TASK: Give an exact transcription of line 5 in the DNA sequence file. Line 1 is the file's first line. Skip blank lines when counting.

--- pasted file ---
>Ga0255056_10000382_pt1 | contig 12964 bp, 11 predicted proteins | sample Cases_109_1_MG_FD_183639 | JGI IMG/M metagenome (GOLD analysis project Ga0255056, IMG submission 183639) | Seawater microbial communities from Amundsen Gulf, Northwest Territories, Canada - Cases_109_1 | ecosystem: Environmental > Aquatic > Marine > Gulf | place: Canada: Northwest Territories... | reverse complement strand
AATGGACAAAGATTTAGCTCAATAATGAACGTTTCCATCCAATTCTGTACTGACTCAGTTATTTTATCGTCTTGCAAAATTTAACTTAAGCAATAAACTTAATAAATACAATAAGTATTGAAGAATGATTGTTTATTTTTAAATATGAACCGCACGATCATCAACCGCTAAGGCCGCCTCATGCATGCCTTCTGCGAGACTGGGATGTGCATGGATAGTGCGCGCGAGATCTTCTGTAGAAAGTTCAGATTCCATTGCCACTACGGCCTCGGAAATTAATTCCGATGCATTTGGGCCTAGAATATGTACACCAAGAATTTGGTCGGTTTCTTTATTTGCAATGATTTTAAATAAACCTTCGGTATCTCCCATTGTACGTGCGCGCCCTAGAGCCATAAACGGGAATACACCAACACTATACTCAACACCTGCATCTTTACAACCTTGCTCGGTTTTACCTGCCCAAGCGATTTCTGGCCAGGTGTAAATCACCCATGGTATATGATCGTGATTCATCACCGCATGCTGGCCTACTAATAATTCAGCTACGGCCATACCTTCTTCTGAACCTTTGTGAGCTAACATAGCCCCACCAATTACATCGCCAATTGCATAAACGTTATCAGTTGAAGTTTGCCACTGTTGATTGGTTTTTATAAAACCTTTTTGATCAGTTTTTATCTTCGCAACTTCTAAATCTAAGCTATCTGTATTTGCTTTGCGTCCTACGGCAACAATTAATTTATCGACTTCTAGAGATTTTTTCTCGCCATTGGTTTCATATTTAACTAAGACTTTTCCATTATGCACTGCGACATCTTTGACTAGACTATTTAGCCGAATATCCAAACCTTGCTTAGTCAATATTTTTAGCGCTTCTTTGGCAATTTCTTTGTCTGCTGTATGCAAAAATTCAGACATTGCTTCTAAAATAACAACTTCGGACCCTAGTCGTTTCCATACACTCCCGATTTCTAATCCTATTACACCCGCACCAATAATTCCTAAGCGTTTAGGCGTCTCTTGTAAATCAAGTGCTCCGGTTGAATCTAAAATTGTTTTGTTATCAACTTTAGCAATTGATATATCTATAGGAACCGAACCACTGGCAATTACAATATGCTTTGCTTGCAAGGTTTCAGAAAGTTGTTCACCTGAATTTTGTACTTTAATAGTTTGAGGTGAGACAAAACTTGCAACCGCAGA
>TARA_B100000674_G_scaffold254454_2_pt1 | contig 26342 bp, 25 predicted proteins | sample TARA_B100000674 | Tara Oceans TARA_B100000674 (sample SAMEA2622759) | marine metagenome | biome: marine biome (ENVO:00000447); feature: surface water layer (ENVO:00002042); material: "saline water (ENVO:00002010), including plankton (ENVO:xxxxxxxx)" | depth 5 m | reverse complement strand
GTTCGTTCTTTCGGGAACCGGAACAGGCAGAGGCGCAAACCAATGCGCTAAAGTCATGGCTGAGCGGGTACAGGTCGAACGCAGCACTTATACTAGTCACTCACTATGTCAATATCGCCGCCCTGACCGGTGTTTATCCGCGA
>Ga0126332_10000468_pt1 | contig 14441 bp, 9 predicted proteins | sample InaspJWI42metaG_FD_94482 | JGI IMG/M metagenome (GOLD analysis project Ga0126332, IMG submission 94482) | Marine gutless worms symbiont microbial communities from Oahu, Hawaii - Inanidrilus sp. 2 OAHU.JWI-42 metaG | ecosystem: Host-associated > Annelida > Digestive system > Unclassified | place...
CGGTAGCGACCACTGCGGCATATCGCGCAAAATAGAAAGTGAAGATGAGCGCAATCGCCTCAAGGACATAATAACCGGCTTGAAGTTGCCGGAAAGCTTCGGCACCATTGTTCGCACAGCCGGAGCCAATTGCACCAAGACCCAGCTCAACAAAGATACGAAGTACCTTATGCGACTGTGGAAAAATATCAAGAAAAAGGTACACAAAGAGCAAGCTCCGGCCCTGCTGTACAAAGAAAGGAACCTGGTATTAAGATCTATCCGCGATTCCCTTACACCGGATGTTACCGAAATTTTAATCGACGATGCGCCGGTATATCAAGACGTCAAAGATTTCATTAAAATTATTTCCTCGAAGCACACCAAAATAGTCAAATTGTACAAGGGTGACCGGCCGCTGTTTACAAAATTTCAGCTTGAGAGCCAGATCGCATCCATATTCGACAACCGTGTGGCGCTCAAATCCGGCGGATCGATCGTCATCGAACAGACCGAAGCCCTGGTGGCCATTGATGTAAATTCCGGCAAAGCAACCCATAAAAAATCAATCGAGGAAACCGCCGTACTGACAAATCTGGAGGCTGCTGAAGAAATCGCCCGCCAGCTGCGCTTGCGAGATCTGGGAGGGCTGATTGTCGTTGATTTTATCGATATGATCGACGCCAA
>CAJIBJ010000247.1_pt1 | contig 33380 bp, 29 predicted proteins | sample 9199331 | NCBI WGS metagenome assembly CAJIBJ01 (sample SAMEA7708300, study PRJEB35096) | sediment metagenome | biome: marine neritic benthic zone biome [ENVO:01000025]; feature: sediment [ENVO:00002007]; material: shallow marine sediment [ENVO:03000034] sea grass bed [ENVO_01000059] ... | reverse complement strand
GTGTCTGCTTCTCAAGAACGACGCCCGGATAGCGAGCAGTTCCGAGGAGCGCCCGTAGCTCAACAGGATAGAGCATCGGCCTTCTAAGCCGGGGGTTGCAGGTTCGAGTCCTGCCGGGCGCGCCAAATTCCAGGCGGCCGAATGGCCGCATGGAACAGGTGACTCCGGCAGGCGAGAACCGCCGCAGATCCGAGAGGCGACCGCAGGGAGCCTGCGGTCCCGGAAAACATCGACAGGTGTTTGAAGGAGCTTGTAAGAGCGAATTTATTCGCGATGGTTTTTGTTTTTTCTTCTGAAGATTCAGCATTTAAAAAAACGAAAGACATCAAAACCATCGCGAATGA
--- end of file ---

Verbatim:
>Ga0126332_10000468_pt1 | contig 14441 bp, 9 predicted proteins | sample InaspJWI42metaG_FD_94482 | JGI IMG/M metagenome (GOLD analysis project Ga0126332, IMG submission 94482) | Marine gutless worms symbiont microbial communities from Oahu, Hawaii - Inanidrilus sp. 2 OAHU.JWI-42 metaG | ecosystem: Host-associated > Annelida > Digestive system > Unclassified | place...